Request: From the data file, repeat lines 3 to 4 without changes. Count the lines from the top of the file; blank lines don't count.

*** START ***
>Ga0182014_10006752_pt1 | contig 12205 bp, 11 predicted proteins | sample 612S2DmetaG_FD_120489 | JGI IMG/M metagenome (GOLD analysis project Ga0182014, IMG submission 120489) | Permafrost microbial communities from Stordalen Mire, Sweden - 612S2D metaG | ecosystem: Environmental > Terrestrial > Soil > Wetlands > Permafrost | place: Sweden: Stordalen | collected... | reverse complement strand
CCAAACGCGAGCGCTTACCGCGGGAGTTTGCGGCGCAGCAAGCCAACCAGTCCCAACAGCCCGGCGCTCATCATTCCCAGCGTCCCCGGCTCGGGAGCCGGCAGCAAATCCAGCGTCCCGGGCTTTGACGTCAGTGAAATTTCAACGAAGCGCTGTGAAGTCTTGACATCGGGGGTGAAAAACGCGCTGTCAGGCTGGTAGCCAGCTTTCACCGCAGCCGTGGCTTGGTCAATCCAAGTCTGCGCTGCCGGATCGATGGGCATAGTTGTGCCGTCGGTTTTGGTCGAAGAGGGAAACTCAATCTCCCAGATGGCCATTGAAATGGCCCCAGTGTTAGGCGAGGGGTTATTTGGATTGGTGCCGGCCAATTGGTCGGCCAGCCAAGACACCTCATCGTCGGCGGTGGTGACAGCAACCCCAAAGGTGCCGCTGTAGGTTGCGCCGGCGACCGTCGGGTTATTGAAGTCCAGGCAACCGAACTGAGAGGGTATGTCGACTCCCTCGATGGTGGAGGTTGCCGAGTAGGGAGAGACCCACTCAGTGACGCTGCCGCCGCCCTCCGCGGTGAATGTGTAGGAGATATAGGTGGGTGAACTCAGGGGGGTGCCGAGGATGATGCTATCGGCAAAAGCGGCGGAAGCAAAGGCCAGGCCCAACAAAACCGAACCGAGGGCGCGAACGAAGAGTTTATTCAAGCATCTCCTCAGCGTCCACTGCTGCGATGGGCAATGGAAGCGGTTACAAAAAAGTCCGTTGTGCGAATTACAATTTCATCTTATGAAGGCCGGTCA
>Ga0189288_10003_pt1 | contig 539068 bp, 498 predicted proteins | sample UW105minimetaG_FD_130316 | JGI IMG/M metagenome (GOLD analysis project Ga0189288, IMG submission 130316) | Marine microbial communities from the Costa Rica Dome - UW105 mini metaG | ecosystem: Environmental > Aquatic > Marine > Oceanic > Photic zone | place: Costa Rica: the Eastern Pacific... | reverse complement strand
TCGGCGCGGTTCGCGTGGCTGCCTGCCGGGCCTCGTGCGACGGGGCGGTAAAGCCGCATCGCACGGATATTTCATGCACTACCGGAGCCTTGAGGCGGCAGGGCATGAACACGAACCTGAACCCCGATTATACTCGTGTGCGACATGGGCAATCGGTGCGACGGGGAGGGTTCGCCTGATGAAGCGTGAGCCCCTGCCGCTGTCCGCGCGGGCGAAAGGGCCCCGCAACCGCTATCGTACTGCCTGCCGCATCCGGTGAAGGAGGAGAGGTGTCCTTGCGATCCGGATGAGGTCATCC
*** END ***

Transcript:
>Ga0189288_10003_pt1 | contig 539068 bp, 498 predicted proteins | sample UW105minimetaG_FD_130316 | JGI IMG/M metagenome (GOLD analysis project Ga0189288, IMG submission 130316) | Marine microbial communities from the Costa Rica Dome - UW105 mini metaG | ecosystem: Environmental > Aquatic > Marine > Oceanic > Photic zone | place: Costa Rica: the Eastern Pacific... | reverse complement strand
TCGGCGCGGTTCGCGTGGCTGCCTGCCGGGCCTCGTGCGACGGGGCGGTAAAGCCGCATCGCACGGATATTTCATGCACTACCGGAGCCTTGAGGCGGCAGGGCATGAACACGAACCTGAACCCCGATTATACTCGTGTGCGACATGGGCAATCGGTGCGACGGGGAGGGTTCGCCTGATGAAGCGTGAGCCCCTGCCGCTGTCCGCGCGGGCGAAAGGGCCCCGCAACCGCTATCGTACTGCCTGCCGCATCCGGTGAAGGAGGAGAGGTGTCCTTGCGATCCGGATGAGGTCATCC